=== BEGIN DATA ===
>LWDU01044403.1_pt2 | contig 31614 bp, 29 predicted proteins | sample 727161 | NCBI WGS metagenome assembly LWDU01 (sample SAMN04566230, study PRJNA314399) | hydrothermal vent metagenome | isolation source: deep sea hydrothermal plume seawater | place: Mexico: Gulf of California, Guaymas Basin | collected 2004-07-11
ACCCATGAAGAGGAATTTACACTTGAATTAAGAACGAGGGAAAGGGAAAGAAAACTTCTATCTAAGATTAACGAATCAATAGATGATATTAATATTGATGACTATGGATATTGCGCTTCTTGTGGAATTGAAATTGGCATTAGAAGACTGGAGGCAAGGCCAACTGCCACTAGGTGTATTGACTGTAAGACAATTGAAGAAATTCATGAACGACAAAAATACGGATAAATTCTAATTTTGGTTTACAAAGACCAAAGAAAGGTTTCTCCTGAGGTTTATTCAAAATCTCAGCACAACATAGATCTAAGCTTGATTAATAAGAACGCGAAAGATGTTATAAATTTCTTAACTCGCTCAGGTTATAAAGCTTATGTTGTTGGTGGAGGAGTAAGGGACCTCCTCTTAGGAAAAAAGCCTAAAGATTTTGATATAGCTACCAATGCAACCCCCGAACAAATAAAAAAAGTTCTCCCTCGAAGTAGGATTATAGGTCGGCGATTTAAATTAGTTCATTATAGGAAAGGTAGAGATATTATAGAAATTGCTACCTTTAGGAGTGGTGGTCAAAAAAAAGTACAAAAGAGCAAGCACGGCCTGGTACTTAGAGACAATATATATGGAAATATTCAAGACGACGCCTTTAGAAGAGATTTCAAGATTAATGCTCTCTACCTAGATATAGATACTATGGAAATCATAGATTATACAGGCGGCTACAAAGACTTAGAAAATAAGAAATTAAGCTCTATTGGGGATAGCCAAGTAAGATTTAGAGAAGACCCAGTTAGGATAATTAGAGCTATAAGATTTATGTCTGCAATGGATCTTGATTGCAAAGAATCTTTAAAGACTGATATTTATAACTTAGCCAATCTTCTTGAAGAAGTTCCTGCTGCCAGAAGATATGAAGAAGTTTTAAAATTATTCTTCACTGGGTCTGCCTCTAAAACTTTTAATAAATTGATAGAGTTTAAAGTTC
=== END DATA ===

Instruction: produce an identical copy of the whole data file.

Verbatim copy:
>LWDU01044403.1_pt2 | contig 31614 bp, 29 predicted proteins | sample 727161 | NCBI WGS metagenome assembly LWDU01 (sample SAMN04566230, study PRJNA314399) | hydrothermal vent metagenome | isolation source: deep sea hydrothermal plume seawater | place: Mexico: Gulf of California, Guaymas Basin | collected 2004-07-11
ACCCATGAAGAGGAATTTACACTTGAATTAAGAACGAGGGAAAGGGAAAGAAAACTTCTATCTAAGATTAACGAATCAATAGATGATATTAATATTGATGACTATGGATATTGCGCTTCTTGTGGAATTGAAATTGGCATTAGAAGACTGGAGGCAAGGCCAACTGCCACTAGGTGTATTGACTGTAAGACAATTGAAGAAATTCATGAACGACAAAAATACGGATAAATTCTAATTTTGGTTTACAAAGACCAAAGAAAGGTTTCTCCTGAGGTTTATTCAAAATCTCAGCACAACATAGATCTAAGCTTGATTAATAAGAACGCGAAAGATGTTATAAATTTCTTAACTCGCTCAGGTTATAAAGCTTATGTTGTTGGTGGAGGAGTAAGGGACCTCCTCTTAGGAAAAAAGCCTAAAGATTTTGATATAGCTACCAATGCAACCCCCGAACAAATAAAAAAAGTTCTCCCTCGAAGTAGGATTATAGGTCGGCGATTTAAATTAGTTCATTATAGGAAAGGTAGAGATATTATAGAAATTGCTACCTTTAGGAGTGGTGGTCAAAAAAAAGTACAAAAGAGCAAGCACGGCCTGGTACTTAGAGACAATATATATGGAAATATTCAAGACGACGCCTTTAGAAGAGATTTCAAGATTAATGCTCTCTACCTAGATATAGATACTATGGAAATCATAGATTATACAGGCGGCTACAAAGACTTAGAAAATAAGAAATTAAGCTCTATTGGGGATAGCCAAGTAAGATTTAGAGAAGACCCAGTTAGGATAATTAGAGCTATAAGATTTATGTCTGCAATGGATCTTGATTGCAAAGAATCTTTAAAGACTGATATTTATAACTTAGCCAATCTTCTTGAAGAAGTTCCTGCTGCCAGAAGATATGAAGAAGTTTTAAAATTATTCTTCACTGGGTCTGCCTCTAAAACTTTTAATAAATTGATAGAGTTTAAAGTTC